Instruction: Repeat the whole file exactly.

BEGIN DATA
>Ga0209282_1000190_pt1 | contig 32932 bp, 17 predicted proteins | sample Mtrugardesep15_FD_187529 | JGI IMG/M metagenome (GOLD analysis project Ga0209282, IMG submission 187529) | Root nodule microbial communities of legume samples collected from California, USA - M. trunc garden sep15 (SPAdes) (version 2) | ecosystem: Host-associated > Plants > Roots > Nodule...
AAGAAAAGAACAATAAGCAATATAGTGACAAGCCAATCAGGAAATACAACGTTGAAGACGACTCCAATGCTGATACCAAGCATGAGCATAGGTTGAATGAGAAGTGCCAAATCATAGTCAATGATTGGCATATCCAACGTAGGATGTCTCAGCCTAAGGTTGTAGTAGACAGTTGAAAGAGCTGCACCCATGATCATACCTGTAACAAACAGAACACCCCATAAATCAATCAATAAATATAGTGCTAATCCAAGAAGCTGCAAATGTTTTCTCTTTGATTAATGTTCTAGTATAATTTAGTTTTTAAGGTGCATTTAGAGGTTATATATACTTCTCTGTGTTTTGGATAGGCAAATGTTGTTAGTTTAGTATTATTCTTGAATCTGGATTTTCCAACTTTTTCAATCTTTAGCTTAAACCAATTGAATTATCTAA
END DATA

>Ga0209282_1000190_pt1 | contig 32932 bp, 17 predicted proteins | sample Mtrugardesep15_FD_187529 | JGI IMG/M metagenome (GOLD analysis project Ga0209282, IMG submission 187529) | Root nodule microbial communities of legume samples collected from California, USA - M. trunc garden sep15 (SPAdes) (version 2) | ecosystem: Host-associated > Plants > Roots > Nodule...
AAGAAAAGAACAATAAGCAATATAGTGACAAGCCAATCAGGAAATACAACGTTGAAGACGACTCCAATGCTGATACCAAGCATGAGCATAGGTTGAATGAGAAGTGCCAAATCATAGTCAATGATTGGCATATCCAACGTAGGATGTCTCAGCCTAAGGTTGTAGTAGACAGTTGAAAGAGCTGCACCCATGATCATACCTGTAACAAACAGAACACCCCATAAATCAATCAATAAATATAGTGCTAATCCAAGAAGCTGCAAATGTTTTCTCTTTGATTAATGTTCTAGTATAATTTAGTTTTTAAGGTGCATTTAGAGGTTATATATACTTCTCTGTGTTTTGGATAGGCAAATGTTGTTAGTTTAGTATTATTCTTGAATCTGGATTTTCCAACTTTTTCAATCTTTAGCTTAAACCAATTGAATTATCTAA